Taking a break from the basalt and sandstone of the surf area (though you can still see a bit a blue from the bay at the top), this is a close-up of the wall along the sidewalk of the Depoe Bay waterfront. I would describe this as cavernous weathering, with ribs between pits forming in vesicular (bubbly) basalt.Photo unmodified. July 10, 2012. FlashEarth location.
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5:00 PM | How to make graphene in a kitchen blender
Don’t try this at home. No really, don’t: it almost certainly won’t work and you won’t be able to use your kitchen blender for food afterwards. But buried in the supplementary information of a research paper published today is a domestic recipe for producing large quantities of clean flakes of graphene.  Read more
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4:21 PM | Perverse outcomes: Lifting U.S. oil export ban would mean greater dependence on foreign oil
The United States today is a large net importer of crude oil and refined products. And, yet the story that the country can somehow export crude oil as a foreign policy measure to help reduce Ukraine's dependence on Russia won't die. Oil executives and their surrogates keep bringing it up, and unsuspecting reporters amplify a message that has absolutely no basis.The reason for this oil industry public relations blitz on the Ukraine is rooted in the industry's desire to end a decades-old ban on […]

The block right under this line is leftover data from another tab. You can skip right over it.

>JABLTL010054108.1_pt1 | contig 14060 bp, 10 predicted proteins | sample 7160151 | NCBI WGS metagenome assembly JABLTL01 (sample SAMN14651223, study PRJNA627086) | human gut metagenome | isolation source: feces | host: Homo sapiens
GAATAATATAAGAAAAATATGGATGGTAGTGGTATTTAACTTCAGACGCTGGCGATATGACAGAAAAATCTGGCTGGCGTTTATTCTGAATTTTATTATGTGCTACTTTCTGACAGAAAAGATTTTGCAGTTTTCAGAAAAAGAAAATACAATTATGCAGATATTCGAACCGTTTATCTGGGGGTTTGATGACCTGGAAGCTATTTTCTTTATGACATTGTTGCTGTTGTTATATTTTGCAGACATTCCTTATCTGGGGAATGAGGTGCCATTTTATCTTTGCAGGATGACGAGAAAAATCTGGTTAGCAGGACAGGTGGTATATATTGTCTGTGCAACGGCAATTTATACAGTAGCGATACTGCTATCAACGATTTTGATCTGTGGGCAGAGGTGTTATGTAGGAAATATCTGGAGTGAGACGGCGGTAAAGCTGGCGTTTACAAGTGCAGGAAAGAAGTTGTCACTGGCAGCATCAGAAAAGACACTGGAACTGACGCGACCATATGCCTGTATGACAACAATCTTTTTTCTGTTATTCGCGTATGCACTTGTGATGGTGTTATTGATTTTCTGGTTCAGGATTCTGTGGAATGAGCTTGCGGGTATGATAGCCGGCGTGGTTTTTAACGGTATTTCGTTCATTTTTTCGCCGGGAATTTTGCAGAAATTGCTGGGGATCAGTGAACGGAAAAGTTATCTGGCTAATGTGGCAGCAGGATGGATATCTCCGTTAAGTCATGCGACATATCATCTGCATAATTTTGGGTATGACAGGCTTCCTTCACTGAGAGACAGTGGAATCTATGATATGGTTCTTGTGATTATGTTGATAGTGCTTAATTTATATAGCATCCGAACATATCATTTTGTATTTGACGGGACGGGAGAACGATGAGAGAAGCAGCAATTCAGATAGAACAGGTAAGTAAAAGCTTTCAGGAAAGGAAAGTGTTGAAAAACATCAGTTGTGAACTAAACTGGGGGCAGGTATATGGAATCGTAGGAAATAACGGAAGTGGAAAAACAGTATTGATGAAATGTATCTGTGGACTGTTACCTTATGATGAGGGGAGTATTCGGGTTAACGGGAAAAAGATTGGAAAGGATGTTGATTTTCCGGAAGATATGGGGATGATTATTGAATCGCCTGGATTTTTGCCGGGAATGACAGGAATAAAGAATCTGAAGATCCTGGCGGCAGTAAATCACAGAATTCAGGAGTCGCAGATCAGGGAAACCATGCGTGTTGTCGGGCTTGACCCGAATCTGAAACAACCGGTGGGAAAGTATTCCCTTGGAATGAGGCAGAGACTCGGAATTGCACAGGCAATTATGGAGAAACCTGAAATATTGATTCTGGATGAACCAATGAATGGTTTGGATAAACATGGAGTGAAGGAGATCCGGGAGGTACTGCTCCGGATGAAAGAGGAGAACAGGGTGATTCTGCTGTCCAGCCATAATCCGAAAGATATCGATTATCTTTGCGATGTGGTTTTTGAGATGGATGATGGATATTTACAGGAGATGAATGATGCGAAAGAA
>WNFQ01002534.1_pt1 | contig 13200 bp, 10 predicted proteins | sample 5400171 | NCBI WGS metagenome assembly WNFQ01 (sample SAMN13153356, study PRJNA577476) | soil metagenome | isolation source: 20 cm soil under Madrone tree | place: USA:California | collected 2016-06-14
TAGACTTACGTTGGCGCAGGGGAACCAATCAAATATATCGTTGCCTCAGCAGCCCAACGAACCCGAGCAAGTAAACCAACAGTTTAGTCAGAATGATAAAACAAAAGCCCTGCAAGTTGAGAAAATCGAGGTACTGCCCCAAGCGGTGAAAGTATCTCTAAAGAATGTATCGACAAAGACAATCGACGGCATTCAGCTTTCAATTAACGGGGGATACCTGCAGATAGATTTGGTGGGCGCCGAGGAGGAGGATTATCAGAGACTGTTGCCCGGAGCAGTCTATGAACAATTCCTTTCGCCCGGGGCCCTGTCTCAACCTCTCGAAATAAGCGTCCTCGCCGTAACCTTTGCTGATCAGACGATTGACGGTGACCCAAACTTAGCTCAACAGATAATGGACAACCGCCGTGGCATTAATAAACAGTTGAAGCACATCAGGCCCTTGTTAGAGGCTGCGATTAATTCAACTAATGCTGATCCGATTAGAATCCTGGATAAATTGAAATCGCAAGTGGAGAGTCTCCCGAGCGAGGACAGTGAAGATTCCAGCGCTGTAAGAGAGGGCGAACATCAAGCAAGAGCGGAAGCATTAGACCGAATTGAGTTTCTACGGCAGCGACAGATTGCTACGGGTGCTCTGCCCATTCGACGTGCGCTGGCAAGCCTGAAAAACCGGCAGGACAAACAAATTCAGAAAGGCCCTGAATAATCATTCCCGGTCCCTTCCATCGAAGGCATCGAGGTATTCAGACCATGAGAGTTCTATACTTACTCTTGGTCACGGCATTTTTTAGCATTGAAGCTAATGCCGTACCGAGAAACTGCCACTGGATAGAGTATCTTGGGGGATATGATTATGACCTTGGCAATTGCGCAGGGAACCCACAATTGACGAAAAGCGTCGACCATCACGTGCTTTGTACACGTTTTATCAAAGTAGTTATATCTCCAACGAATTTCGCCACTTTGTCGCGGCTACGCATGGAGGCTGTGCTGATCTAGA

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4:06 PM | This Week's Geo-Quiz: Plate Tectonics
Over 200 years ago, we began to glimpse the outlines of the great engine that sculpts and maintains the Earth as we know and love it. It took a century and a half to come up with a paradigm—a body of theory and worldview—that we could sink our teeth into: plate tectonics. Today the general public is familiar with the basics of plates. But this quiz gets into the deep details that only a Geo-Whiz has mastered. Could you be one? Give the quiz a try.
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3:31 PM | the ants of spring
This crew is building an architectural masterpiece in our driveway. Related posts:Pulse flow, from outer space Portal to the past? Pulse flow slows
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2:43 PM | At The Cutting Edge of Science
The information that is gathered during these marine geoscience expeditions contributes hugely to our knowledge and understanding of how the Earth evolved and is still evolving. It underpins our models of climate change, the emplacement of valuable minerals and the distribution of natural hazards in both space and time. read more